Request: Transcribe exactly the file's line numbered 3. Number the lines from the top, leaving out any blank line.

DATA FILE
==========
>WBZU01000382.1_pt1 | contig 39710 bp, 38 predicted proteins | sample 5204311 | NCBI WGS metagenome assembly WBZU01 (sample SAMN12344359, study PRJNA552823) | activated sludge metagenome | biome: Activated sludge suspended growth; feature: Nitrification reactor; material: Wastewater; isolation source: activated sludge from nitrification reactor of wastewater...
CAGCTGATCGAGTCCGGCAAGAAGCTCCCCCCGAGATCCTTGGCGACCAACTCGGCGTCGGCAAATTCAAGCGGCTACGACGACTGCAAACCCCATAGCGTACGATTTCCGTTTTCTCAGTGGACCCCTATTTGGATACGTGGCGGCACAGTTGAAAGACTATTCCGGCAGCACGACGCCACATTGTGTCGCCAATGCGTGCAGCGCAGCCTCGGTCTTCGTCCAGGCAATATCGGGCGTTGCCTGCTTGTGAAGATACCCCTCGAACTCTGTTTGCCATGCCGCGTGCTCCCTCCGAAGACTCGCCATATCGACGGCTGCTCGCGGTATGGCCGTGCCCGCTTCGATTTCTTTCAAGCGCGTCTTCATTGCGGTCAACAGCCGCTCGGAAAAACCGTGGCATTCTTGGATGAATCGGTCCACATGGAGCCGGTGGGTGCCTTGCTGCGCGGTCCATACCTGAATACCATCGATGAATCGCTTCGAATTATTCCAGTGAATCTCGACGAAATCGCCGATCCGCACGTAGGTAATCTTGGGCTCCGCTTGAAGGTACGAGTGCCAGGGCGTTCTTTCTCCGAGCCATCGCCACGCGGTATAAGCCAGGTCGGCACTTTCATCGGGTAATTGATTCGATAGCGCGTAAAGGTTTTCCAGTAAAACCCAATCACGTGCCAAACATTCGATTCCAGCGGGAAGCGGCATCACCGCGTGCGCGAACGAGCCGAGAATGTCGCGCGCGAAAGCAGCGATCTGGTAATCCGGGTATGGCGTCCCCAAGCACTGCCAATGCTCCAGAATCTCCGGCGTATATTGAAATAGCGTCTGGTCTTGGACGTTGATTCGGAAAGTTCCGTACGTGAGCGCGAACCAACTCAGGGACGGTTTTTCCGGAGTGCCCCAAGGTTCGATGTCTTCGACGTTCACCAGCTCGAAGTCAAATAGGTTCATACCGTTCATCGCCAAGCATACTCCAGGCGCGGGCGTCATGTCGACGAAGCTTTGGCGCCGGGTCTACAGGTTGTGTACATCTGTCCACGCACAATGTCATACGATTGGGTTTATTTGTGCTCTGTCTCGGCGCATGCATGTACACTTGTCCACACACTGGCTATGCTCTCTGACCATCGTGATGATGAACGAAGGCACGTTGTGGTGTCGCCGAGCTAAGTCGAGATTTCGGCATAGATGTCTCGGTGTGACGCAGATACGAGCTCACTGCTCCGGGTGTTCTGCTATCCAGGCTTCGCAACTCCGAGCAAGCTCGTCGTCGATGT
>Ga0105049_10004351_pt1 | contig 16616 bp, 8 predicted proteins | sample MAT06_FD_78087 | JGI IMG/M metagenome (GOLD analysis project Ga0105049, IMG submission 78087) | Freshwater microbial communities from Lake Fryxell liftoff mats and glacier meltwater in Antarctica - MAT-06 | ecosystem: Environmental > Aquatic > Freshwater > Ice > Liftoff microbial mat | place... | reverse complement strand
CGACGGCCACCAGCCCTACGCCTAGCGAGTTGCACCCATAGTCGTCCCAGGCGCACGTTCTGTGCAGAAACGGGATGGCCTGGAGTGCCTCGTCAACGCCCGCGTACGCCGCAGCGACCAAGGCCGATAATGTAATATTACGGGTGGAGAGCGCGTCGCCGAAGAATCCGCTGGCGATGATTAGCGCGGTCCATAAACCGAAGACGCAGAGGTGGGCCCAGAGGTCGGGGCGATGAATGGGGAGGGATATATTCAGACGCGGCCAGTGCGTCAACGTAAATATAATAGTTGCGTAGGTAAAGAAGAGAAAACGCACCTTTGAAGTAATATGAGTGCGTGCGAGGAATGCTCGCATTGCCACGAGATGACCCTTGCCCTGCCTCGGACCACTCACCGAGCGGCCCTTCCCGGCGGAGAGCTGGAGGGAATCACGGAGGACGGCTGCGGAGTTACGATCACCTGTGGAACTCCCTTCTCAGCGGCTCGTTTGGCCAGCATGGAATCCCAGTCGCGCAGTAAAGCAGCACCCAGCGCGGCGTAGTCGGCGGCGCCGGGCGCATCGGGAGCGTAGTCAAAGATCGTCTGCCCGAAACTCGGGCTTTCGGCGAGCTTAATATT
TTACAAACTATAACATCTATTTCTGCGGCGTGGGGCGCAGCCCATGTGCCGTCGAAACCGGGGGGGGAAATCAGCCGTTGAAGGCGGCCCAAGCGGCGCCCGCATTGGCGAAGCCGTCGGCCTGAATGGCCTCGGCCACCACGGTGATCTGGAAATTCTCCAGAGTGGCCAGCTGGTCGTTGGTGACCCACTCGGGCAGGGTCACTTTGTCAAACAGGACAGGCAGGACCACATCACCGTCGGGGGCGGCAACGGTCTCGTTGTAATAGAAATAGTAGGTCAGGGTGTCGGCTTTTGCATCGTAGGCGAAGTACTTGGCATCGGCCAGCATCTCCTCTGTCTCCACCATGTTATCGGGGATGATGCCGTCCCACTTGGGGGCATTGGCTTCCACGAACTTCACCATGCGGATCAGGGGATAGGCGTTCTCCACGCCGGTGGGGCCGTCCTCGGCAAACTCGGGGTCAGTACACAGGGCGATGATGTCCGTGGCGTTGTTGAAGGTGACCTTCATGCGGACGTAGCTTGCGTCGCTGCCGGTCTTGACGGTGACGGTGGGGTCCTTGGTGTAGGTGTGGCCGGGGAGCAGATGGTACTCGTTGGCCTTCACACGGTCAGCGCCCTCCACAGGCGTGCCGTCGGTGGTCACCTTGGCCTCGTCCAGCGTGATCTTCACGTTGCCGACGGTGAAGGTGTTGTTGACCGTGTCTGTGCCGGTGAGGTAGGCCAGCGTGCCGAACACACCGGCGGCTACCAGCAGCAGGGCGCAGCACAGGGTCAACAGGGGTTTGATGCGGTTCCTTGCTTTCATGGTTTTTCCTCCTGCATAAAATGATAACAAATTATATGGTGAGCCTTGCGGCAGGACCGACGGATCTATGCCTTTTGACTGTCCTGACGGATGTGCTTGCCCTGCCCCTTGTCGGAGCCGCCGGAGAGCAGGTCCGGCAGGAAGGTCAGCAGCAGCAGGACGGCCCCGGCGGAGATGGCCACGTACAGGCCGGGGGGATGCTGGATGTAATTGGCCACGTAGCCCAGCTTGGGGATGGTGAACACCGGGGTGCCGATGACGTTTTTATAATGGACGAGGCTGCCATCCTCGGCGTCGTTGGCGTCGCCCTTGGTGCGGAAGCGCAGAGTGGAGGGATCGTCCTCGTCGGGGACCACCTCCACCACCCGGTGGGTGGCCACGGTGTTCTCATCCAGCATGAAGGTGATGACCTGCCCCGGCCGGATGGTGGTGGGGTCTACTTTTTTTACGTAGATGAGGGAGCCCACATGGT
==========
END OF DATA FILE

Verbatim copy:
>Ga0105049_10004351_pt1 | contig 16616 bp, 8 predicted proteins | sample MAT06_FD_78087 | JGI IMG/M metagenome (GOLD analysis project Ga0105049, IMG submission 78087) | Freshwater microbial communities from Lake Fryxell liftoff mats and glacier meltwater in Antarctica - MAT-06 | ecosystem: Environmental > Aquatic > Freshwater > Ice > Liftoff microbial mat | place... | reverse complement strand